Week Four:

This week I’ve been part of the CYF camp in Guthrie, Central Oklahoma. At the beginning of the week when the 52 campers had just arrived I got to talk to the group about our work with Global Ministries, and some were quite interested in overseas internship or service. Today I was the keynote presenter and brought a Middle Eastern perspective to Jesus’ parable of the Good Samaritan, with Disciples’ Oklahoma Regional Minister, Rev. Pam Holt, in attendance. I also got to do join the youth in service and fun, cleaning up underbrush as well as zip lining! – Nishan Bakalian



History was made in Arizona.  For the first time ever, The Christian Church (Disciples of Christ) and United Church of Christ (UCC) held combined camps at picturesque Emmanuel Pines near Prescott, Arizona. The DUCC (pronounced “duck”) Camp included kids in elementary through high school.  The 42 middle schoolers attending not only enjoyed the surroundings, but a safe and supportive environment supplied by counselors and fellow campers. They displayed great interest in global advocacy during a discussion on how the Coltan, a mineral found in DR Congo, helps charge their cell phones, and human toll mining Coltan has taken on DR Congo.  They learned the importance of advocating for justice and peace as light and salt of the world, a core theme of the camp.  In addition, they sang praise songs in Lingala and learned a popular dance often done in Disciples’ churches in DR Congo. The highlight was the talent show featuring an authentic “Napolean Dynamite” dance moment. Many regard middle school as an awkward phase of life, but these young people displayed maturity and inclusivity, accepting one another for who they were.  If only everyplace could be like DUCC Camp. – Paul Turner



CYF Conference (week 1):

I enjoyed CYF conference this week as we reflected and shared stories about anger, revenge, doubt, hope and community. Through story telling during small group time and moments of leisure, I listened to courageous stories from campers. I had opportunities to share my personal stories about my work and life in Sierra Leone. In these moments of complete honesty, reflecting on accomplishments and failures, I felt united with my neighbors. 

Eighters/ Sexuality camp (week 2):

Through keynotes and workshops focusing on spirituality and sexuality, Eighters empowers youth entering high school to understand and love their bodies, improve their relationships, and to create an informed and inclusive environment. Throughout the week, this community embraced conversations and perspectives unique from their own. I shared my experiences advocating for girls right to their bodies in Sierra Leone. This week was insightful and interactive, leaving everyone involved with a better understanding of themselves and others.  – Nia Sullivan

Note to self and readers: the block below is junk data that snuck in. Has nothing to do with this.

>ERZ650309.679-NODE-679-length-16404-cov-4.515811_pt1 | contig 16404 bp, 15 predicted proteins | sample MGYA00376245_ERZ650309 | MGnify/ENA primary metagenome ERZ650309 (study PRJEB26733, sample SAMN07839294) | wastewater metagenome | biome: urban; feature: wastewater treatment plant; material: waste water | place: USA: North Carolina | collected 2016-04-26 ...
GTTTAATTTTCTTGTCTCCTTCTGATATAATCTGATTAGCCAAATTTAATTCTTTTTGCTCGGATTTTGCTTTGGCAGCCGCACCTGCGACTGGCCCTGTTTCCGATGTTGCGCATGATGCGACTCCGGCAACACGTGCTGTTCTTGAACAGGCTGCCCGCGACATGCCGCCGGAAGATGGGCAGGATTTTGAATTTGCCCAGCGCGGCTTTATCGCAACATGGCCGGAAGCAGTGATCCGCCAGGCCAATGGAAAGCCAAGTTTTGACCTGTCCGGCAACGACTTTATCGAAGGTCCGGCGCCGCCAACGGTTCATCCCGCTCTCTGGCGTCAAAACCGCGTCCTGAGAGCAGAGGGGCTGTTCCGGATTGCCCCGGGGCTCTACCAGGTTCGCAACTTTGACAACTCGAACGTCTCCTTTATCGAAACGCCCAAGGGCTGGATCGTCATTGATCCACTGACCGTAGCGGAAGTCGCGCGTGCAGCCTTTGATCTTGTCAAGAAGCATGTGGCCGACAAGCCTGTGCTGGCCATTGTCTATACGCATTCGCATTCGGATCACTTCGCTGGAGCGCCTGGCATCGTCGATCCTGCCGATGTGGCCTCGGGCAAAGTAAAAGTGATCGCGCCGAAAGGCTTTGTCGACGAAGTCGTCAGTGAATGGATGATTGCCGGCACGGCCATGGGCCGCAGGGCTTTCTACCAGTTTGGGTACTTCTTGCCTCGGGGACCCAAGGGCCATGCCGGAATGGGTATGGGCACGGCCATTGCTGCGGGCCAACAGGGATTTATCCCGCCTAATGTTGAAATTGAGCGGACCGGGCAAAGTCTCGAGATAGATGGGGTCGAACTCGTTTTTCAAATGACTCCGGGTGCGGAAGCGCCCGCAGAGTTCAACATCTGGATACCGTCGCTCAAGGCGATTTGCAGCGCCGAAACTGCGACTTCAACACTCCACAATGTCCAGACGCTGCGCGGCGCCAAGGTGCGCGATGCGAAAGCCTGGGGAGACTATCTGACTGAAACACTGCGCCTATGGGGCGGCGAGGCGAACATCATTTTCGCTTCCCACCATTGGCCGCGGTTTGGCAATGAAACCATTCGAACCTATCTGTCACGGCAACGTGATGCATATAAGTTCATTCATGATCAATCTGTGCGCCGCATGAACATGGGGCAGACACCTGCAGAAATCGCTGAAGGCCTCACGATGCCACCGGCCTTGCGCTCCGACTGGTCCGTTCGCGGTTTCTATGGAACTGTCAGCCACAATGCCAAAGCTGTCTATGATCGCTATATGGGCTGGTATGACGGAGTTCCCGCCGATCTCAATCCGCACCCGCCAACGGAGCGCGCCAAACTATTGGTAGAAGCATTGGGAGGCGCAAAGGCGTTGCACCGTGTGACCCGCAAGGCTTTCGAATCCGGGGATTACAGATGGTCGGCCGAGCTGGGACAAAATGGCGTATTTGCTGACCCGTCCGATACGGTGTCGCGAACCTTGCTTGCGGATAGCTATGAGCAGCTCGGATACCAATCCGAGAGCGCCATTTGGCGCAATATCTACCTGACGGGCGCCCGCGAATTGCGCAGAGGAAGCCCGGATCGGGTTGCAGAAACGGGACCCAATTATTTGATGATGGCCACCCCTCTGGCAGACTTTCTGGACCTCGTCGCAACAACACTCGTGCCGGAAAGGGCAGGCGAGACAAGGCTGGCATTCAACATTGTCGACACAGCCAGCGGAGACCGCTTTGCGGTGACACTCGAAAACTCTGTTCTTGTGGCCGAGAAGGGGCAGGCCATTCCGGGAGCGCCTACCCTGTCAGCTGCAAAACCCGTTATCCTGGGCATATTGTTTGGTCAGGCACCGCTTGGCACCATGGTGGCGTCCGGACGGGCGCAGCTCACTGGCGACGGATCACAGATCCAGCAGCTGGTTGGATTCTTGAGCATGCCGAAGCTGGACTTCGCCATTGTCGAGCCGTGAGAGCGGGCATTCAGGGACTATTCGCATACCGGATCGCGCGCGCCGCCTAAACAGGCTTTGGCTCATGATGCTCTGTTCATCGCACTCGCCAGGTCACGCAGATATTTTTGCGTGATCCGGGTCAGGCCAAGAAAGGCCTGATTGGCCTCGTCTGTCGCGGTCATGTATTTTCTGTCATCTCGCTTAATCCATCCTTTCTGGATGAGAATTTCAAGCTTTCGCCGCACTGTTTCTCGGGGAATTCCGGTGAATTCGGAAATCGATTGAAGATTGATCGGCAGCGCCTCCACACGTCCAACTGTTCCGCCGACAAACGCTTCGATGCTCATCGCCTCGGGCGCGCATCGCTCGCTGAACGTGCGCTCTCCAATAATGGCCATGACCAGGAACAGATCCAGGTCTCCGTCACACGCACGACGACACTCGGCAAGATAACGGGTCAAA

The week was full of energy, emotions and active peace making.  The kids climbed the rope swing, played dodgeball and gaga ball, sang tons of songs and popped hundreds of balloons. (That might be a slight exaggeration on the numbers though it sounded like it!)

We had kids pushing each other’s buttons and lots of emotional flare ups. What was nothing short of a miracle was how the only time the group was quiet and focused was when it was scripture time. 

By the end of the week, discussing the words and ideas of shalom, ubuntu and agape, the boys were kinder to others. I challenged them to call out “Agape!” when they saw or received agape love from another camper. It was an impactful week. It never ceases to amaze me how God can work in our midst. 

A personal favorite moment was during worship, after I told the CWW story of the Good Shepherd and the Great Banquet. We then opened the curtain to reveal a banquet table. The master of the house called her servants to find people to fill her table. Little hands shot up immediately.  The servants came down to select a few children at a time. Until everyone in the room was standing around the table. Then we took communion.  – Michelle McKay



June 24th to the 28th was a delightful week spent with Chi Rho and CYF youth at the Texoma Christian Camp in Texoma, OK. The curriculum, Peace Works dove tailed well with what I shared about our work in Lebanon. The campers’ were eager to learn as they discussed peace and agreed that it must begin from within. Their inquisitive questions brought a far away place close to their hearts. – Maria Bakalian



“Geneva Camp was a perfect example of intentional and radical hospitality. Seeing two different camps being together was and wanting to live in shalom was beyond inspiring.” – Emmanuela Loccident




Grateful to have spent a week in the Greater Kansas City region with the campers, counselors, and staff at Tall Oaks! It was a blessing to witness how caring and loving our future generation of leaders are. Camp is still such a holy place to many and I’m glad that Tall Oaks family let me play a part in that. – Fiyori Kidane